It’s amazing really, that I even made it.
When I started my private practice, the first business I’d ever created, I had no idea what I was really doing. Back then, there was no internet. There were no coaches or mastermind groups. No one in my family had ever owned a business. There were hardly any books on running a practice that I could find.
I didn’t even know the word ‘entrepreneur’.
I stumbled forward on blind faith. I found an office to rent. Mentioned to a few friends that I was looking for referrals. Bought a ledger book at the local office supply store. Made up some kind of intake form.
Eventually, a psychologist at my hospital job referred a couple to me privately, and I was in business.
But ohhhh the learning curve… I made a lot of mistakes. Lost a lot of money. And learned. Because after all – mistakes are just another word for growth. :)
Today, I want to share some of those with you, so you can skip that mess and get things right from the start!
Here are some of the biggies – in no particular order.
1. I didn’t have separate bank accounts for personal and business needs.
I had a vague idea that I needed to keep business and personal income and expenses separate, but I didn’t really understand why that mattered – or how important it was. Today, I have separate accounts for everything – and I keep those boundaries tight.
2. I had no way to prepare for – and pay – quarterly taxes.
I didn’t even know that was a requirement the first year. After that, I still didn’t know how much, or how to make sure I had the money to pay. There were a lot of sleepless nights when I laid awake praying that some big insurance check would show up so I could pay that bill.
Today, I know how much I’ll need, and I set aside tax money along the way, so I’m never caught short when the time comes.
3. I had no good system for managing client accounts.
I never really knew exactly how much a client – or their insurance company – owed. So when clients asked what they should pay, I always had trouble telling them.
That was embarrassing. :)
Today, most of my clients pay in full up front, so there’s little I have to track any more. And for someone like me (who’ll do almost anything to avoid working on billing) that is a very good thing!
4. I was totally dependent on insurance payments, but only filed claims once a month – if then.
When you add that to an inadequate ledger system, and my avoidance of the whole thing, that meant payments came 4-6 months after sessions, if at all. That’s hard on a household budget.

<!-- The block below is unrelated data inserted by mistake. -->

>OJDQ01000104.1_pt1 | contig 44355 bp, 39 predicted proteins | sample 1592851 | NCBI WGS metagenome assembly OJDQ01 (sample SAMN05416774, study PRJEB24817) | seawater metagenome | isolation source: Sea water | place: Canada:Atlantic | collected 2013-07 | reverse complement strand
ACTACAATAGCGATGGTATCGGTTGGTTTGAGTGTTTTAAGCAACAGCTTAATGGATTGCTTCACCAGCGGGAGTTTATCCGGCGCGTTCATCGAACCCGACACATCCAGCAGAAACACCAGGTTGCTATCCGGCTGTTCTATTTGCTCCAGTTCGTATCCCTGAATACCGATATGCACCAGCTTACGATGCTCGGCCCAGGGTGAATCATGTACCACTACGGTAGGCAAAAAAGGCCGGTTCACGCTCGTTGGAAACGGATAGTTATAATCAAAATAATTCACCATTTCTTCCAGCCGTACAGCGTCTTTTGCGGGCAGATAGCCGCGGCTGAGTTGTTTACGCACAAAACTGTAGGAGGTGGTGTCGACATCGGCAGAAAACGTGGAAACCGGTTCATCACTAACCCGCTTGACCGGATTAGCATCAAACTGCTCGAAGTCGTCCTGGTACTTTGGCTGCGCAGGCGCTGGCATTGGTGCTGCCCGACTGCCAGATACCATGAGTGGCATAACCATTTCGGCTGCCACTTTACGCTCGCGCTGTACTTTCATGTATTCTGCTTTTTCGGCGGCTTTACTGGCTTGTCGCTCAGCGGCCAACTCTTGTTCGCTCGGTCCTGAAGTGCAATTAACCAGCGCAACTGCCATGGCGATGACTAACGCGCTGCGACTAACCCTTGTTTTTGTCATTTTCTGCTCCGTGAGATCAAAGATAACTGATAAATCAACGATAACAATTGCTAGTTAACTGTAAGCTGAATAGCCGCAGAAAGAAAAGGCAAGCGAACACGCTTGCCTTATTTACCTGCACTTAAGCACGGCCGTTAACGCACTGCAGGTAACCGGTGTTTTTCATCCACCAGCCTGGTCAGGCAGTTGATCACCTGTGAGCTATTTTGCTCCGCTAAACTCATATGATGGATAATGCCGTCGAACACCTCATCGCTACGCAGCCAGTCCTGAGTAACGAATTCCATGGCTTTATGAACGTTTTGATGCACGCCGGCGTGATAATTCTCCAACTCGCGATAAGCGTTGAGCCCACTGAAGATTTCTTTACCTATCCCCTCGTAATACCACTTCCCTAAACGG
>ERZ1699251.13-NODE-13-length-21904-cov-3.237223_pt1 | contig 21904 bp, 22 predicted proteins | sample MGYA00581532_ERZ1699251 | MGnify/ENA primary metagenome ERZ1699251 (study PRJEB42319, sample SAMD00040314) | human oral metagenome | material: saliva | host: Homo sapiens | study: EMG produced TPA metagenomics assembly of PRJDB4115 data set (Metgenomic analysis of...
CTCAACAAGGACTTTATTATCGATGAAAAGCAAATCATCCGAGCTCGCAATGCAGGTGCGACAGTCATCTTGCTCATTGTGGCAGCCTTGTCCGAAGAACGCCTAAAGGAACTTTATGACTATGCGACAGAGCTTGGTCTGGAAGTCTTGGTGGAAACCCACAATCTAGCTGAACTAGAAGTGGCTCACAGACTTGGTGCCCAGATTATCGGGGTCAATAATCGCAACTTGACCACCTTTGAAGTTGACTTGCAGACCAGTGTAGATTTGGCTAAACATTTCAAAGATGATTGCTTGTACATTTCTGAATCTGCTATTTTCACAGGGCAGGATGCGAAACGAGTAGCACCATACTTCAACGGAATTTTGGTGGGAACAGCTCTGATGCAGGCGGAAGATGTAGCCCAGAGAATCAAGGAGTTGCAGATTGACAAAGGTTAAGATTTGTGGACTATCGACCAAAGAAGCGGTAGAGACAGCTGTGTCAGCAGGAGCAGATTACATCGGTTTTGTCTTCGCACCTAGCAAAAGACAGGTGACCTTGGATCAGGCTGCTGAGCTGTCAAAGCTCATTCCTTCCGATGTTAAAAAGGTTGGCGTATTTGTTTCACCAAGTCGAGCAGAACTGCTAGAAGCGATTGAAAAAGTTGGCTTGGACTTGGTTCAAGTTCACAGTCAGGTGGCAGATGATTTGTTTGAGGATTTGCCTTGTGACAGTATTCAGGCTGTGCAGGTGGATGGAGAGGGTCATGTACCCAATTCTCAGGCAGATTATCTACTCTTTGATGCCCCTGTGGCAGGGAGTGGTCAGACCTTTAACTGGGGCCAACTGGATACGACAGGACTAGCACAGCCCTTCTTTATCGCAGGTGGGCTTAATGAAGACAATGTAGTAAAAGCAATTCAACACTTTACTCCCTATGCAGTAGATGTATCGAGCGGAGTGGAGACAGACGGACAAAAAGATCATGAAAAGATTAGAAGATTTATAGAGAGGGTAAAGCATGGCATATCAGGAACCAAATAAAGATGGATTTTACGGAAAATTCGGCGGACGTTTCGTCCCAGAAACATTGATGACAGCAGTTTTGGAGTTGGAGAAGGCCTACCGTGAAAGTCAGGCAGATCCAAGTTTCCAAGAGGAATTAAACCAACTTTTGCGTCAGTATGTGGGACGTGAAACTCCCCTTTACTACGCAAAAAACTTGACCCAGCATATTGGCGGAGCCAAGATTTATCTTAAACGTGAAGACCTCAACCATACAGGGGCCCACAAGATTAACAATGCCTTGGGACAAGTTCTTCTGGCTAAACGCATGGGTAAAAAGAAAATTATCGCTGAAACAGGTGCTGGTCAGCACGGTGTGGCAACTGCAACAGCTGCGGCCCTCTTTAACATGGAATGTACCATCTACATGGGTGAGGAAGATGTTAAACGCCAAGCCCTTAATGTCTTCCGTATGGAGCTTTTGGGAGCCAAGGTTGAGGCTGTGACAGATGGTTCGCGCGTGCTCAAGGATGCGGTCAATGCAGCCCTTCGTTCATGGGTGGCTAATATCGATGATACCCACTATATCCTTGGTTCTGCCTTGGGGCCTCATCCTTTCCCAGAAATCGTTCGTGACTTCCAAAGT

By the time I stopped taking insurance years later, I was filing claims weekly at least, and often daily.
5. My hourly rates were embarrassingly low.
I’ve talked about this before, but it bears mentioning again. My rates were so low that a colleague (with a billing service) thought I was submitting my discounted fee.
That was both funny – and mortifying.
I raised my rates, and have done so periodically ever since.
6. I was enabling my clients, and didn’t know it.
Because of my own discomfort with money, I let clients avoid payment way too long. That meant account balances reached such high levels ($1,000 and more), that they were in a hole they couldn’t get out of.
And that impacted the work itself.
I’ll never forget the family I worked with for almost two years. We had a terrific relationship, I thought. But when I finally began to press about their $1500 balance, they balked. The relationship faltered, and I never got paid.
That was totally my failure as a business owner – and as a therapist.
Today, I never let an account get more than a little behind, if at all.
7. I never thought about making a profit – only about getting paid.
And that is not the same thing.
In fact, if you’d asked me back then if I was making a profit, I would have said I didn’t care. Because I didn’t. “All I care about is helping people, and as long as I make enough to buy groceries, I’m good.”
That was really small thinking, because it is entirely possible to help people AND be profitable. But I lost thousands with that mindset – and that hurt me.
Today, I do think about profit – and I’m fine with that. :)
And now, over to you.
Have you ever made a mistake in your own practice? What did you learn from it – and what changed as a result?
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